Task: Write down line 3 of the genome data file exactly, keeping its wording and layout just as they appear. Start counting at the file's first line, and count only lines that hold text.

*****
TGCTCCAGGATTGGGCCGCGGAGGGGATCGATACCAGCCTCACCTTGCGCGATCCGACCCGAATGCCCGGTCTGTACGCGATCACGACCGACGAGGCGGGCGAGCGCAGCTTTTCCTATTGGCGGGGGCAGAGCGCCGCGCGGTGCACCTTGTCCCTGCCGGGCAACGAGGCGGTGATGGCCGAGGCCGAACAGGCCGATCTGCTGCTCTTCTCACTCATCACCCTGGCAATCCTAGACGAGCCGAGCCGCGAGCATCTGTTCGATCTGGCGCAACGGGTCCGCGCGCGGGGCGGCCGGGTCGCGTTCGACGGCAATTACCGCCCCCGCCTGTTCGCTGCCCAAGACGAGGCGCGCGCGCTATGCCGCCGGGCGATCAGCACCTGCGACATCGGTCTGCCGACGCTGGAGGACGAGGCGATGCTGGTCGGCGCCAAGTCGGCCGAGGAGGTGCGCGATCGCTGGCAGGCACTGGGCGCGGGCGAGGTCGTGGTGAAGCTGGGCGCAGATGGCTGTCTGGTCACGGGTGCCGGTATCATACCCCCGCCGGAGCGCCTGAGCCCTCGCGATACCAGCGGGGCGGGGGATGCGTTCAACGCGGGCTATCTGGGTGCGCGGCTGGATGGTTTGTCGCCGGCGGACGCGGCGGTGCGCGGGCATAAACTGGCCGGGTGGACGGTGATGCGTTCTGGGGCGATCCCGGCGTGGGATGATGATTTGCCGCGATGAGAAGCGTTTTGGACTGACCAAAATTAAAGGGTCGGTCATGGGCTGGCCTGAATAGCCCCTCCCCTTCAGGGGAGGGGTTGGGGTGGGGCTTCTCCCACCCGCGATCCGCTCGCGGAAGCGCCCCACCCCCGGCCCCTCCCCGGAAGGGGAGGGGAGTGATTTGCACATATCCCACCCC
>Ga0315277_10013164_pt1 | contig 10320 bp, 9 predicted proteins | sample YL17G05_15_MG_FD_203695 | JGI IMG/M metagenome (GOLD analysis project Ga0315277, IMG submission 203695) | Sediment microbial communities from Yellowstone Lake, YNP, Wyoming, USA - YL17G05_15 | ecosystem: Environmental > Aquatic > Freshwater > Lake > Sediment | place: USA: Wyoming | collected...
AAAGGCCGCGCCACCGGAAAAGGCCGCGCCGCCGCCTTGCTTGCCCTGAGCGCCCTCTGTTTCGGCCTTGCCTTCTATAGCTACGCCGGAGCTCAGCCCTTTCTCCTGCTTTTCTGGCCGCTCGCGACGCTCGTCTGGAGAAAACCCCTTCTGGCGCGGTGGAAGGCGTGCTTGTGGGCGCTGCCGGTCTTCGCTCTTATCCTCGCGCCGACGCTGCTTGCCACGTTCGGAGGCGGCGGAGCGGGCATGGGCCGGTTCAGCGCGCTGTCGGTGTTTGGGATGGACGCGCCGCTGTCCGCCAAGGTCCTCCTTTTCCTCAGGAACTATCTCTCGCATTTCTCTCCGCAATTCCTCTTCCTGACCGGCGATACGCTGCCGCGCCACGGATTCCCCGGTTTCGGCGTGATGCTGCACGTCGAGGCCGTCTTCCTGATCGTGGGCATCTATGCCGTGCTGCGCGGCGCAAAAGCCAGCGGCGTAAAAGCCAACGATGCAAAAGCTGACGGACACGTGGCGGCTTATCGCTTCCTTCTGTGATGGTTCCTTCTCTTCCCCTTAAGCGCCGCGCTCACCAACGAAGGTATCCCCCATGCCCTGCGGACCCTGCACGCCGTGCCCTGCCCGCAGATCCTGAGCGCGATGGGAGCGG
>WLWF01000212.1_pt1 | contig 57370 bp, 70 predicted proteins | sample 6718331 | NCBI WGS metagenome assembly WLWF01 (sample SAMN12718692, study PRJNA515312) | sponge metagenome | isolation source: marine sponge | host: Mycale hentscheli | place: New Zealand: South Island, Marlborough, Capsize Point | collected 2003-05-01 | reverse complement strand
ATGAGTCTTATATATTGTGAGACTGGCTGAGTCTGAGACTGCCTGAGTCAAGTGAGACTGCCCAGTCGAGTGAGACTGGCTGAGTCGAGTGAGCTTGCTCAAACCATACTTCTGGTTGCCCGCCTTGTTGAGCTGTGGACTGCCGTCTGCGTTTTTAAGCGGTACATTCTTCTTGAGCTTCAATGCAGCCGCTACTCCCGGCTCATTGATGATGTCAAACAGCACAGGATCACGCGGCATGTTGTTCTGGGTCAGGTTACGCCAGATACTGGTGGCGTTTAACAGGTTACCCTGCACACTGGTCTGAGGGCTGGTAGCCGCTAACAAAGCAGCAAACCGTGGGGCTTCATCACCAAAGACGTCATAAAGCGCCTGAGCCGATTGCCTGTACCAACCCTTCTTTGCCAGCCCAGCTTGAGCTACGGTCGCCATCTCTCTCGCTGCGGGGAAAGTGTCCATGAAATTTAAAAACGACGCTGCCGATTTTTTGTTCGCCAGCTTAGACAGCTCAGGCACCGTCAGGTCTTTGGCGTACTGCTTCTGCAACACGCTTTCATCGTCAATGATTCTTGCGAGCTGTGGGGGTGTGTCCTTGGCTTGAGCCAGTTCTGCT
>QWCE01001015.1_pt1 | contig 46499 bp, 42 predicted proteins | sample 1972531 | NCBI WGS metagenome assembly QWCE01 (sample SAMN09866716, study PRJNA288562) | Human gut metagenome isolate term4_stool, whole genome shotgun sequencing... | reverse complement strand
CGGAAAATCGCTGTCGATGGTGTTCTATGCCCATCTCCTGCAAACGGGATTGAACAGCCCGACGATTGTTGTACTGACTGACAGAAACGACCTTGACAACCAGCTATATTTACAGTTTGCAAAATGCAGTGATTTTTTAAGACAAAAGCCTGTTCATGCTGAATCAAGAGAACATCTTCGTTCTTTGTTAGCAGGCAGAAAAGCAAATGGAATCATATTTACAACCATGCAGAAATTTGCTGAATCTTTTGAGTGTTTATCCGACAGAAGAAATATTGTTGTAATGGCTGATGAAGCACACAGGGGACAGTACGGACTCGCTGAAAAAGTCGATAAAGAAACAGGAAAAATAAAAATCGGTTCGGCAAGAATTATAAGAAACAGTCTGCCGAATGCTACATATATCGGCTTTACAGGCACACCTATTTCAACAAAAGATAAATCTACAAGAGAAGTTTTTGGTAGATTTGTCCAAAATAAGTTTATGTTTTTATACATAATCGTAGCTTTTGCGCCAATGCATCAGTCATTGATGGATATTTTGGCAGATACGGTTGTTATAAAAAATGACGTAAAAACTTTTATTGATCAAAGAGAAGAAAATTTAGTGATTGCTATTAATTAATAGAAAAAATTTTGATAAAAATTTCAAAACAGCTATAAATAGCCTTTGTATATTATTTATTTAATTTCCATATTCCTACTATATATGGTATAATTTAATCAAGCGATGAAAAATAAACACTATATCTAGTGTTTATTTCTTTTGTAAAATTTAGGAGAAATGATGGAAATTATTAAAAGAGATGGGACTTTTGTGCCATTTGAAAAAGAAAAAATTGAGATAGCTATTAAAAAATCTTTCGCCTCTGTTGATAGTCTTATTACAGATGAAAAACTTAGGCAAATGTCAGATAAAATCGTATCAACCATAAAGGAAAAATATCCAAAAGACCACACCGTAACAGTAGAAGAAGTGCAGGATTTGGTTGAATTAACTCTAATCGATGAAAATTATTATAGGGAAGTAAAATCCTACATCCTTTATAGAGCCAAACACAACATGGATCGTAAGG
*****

AAAGGCCGCGCCACCGGAAAAGGCCGCGCCGCCGCCTTGCTTGCCCTGAGCGCCCTCTGTTTCGGCCTTGCCTTCTATAGCTACGCCGGAGCTCAGCCCTTTCTCCTGCTTTTCTGGCCGCTCGCGACGCTCGTCTGGAGAAAACCCCTTCTGGCGCGGTGGAAGGCGTGCTTGTGGGCGCTGCCGGTCTTCGCTCTTATCCTCGCGCCGACGCTGCTTGCCACGTTCGGAGGCGGCGGAGCGGGCATGGGCCGGTTCAGCGCGCTGTCGGTGTTTGGGATGGACGCGCCGCTGTCCGCCAAGGTCCTCCTTTTCCTCAGGAACTATCTCTCGCATTTCTCTCCGCAATTCCTCTTCCTGACCGGCGATACGCTGCCGCGCCACGGATTCCCCGGTTTCGGCGTGATGCTGCACGTCGAGGCCGTCTTCCTGATCGTGGGCATCTATGCCGTGCTGCGCGGCGCAAAAGCCAGCGGCGTAAAAGCCAACGATGCAAAAGCTGACGGACACGTGGCGGCTTATCGCTTCCTTCTGTGATGGTTCCTTCTCTTCCCCTTAAGCGCCGCGCTCACCAACGAAGGTATCCCCCATGCCCTGCGGACCCTGCACGCCGTGCCCTGCCCGCAGATCCTGAGCGCGATGGGAGCGG